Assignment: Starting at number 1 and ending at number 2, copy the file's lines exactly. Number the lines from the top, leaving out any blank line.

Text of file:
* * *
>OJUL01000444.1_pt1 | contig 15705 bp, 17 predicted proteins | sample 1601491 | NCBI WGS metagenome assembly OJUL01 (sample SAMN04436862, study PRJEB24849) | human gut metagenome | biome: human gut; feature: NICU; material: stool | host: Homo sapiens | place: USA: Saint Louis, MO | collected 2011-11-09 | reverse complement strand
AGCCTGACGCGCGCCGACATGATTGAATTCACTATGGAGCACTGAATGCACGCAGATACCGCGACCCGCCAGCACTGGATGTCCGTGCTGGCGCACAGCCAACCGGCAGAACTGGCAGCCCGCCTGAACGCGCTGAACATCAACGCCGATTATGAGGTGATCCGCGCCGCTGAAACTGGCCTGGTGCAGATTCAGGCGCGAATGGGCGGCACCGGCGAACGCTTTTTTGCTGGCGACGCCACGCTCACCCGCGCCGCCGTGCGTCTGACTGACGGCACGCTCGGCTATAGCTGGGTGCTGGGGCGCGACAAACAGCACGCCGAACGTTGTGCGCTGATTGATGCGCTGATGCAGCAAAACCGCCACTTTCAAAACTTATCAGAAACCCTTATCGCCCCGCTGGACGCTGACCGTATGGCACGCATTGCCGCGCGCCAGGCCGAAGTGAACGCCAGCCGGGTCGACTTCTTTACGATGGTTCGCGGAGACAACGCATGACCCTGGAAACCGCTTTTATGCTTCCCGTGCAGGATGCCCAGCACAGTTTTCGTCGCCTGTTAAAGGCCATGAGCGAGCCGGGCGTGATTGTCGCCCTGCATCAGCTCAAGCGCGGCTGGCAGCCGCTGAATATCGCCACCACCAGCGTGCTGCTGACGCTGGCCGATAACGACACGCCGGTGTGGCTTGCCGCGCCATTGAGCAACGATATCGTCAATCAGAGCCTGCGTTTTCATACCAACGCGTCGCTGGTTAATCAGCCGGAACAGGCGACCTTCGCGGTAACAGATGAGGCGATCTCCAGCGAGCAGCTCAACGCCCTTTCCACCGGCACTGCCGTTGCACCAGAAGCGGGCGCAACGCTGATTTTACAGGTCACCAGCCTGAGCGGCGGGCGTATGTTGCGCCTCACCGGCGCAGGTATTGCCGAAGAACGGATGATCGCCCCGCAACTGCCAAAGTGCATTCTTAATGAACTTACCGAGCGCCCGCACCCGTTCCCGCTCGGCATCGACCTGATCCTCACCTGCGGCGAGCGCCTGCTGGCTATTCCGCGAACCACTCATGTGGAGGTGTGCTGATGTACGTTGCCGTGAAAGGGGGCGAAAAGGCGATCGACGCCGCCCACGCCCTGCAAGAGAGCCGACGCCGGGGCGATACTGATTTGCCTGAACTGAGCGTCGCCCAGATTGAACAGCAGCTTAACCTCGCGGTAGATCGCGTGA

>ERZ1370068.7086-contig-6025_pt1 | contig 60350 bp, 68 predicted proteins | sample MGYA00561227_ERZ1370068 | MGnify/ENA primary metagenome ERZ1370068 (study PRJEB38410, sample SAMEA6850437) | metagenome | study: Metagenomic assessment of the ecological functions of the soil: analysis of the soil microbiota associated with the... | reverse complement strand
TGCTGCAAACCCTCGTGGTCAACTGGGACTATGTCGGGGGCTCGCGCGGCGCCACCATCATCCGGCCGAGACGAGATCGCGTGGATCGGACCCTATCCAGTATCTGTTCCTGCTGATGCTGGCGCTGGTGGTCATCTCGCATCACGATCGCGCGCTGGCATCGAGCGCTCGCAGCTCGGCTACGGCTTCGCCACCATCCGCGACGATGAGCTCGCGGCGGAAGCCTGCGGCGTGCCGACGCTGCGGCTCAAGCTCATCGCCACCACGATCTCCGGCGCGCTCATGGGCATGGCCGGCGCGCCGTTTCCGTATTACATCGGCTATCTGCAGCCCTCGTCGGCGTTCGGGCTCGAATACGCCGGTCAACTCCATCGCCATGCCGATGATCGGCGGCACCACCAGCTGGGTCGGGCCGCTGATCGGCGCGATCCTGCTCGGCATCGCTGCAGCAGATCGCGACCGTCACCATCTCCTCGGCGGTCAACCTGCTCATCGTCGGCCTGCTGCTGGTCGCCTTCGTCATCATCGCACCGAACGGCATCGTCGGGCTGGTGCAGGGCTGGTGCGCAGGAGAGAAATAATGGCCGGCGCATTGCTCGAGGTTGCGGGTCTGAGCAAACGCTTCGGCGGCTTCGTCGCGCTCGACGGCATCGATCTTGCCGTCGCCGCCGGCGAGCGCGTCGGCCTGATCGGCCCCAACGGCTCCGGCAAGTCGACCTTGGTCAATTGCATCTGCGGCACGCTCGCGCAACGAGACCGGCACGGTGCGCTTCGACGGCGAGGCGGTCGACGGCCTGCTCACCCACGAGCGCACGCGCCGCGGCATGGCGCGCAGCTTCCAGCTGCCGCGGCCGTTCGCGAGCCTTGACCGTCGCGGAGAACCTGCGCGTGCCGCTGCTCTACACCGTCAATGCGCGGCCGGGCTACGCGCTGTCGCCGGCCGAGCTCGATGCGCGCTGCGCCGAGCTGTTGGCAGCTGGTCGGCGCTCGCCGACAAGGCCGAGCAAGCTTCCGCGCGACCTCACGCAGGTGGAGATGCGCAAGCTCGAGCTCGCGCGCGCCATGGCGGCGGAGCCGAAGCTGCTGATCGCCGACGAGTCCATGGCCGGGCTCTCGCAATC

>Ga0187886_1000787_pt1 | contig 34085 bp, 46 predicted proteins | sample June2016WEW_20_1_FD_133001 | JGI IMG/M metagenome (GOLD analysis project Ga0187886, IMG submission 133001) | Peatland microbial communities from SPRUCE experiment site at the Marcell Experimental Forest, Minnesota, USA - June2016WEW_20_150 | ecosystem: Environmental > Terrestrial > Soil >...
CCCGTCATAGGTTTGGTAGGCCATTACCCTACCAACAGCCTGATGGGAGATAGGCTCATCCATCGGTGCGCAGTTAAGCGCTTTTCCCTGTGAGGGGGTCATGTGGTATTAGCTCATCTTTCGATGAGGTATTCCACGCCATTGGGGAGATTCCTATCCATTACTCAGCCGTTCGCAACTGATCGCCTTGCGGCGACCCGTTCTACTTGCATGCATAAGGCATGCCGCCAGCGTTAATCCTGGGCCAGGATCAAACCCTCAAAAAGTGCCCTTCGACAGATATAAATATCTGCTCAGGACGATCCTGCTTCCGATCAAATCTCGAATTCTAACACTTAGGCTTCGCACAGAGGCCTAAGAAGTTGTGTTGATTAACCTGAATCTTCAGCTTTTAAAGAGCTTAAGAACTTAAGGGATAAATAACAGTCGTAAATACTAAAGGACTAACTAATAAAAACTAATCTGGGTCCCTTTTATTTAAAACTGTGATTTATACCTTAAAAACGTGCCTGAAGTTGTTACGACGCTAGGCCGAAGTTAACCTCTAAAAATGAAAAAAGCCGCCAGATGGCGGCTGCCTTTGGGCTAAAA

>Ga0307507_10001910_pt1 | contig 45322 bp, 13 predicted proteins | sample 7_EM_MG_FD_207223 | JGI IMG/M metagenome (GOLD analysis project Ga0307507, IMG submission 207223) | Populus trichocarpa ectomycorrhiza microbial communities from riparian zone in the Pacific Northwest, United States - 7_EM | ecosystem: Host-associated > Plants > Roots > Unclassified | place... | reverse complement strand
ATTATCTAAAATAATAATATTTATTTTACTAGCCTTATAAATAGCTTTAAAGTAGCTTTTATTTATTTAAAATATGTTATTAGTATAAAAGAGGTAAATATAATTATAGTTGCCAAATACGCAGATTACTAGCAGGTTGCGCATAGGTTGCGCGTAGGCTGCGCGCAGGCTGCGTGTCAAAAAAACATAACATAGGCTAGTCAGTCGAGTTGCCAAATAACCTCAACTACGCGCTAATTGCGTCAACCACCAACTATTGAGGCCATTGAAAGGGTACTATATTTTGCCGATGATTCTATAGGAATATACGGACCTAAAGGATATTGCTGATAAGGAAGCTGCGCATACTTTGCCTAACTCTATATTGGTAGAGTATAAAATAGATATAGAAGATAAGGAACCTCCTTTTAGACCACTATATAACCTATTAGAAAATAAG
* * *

>OJUL01000444.1_pt1 | contig 15705 bp, 17 predicted proteins | sample 1601491 | NCBI WGS metagenome assembly OJUL01 (sample SAMN04436862, study PRJEB24849) | human gut metagenome | biome: human gut; feature: NICU; material: stool | host: Homo sapiens | place: USA: Saint Louis, MO | collected 2011-11-09 | reverse complement strand
AGCCTGACGCGCGCCGACATGATTGAATTCACTATGGAGCACTGAATGCACGCAGATACCGCGACCCGCCAGCACTGGATGTCCGTGCTGGCGCACAGCCAACCGGCAGAACTGGCAGCCCGCCTGAACGCGCTGAACATCAACGCCGATTATGAGGTGATCCGCGCCGCTGAAACTGGCCTGGTGCAGATTCAGGCGCGAATGGGCGGCACCGGCGAACGCTTTTTTGCTGGCGACGCCACGCTCACCCGCGCCGCCGTGCGTCTGACTGACGGCACGCTCGGCTATAGCTGGGTGCTGGGGCGCGACAAACAGCACGCCGAACGTTGTGCGCTGATTGATGCGCTGATGCAGCAAAACCGCCACTTTCAAAACTTATCAGAAACCCTTATCGCCCCGCTGGACGCTGACCGTATGGCACGCATTGCCGCGCGCCAGGCCGAAGTGAACGCCAGCCGGGTCGACTTCTTTACGATGGTTCGCGGAGACAACGCATGACCCTGGAAACCGCTTTTATGCTTCCCGTGCAGGATGCCCAGCACAGTTTTCGTCGCCTGTTAAAGGCCATGAGCGAGCCGGGCGTGATTGTCGCCCTGCATCAGCTCAAGCGCGGCTGGCAGCCGCTGAATATCGCCACCACCAGCGTGCTGCTGACGCTGGCCGATAACGACACGCCGGTGTGGCTTGCCGCGCCATTGAGCAACGATATCGTCAATCAGAGCCTGCGTTTTCATACCAACGCGTCGCTGGTTAATCAGCCGGAACAGGCGACCTTCGCGGTAACAGATGAGGCGATCTCCAGCGAGCAGCTCAACGCCCTTTCCACCGGCACTGCCGTTGCACCAGAAGCGGGCGCAACGCTGATTTTACAGGTCACCAGCCTGAGCGGCGGGCGTATGTTGCGCCTCACCGGCGCAGGTATTGCCGAAGAACGGATGATCGCCCCGCAACTGCCAAAGTGCATTCTTAATGAACTTACCGAGCGCCCGCACCCGTTCCCGCTCGGCATCGACCTGATCCTCACCTGCGGCGAGCGCCTGCTGGCTATTCCGCGAACCACTCATGTGGAGGTGTGCTGATGTACGTTGCCGTGAAAGGGGGCGAAAAGGCGATCGACGCCGCCCACGCCCTGCAAGAGAGCCGACGCCGGGGCGATACTGATTTGCCTGAACTGAGCGTCGCCCAGATTGAACAGCAGCTTAACCTCGCGGTAGATCGCGTGA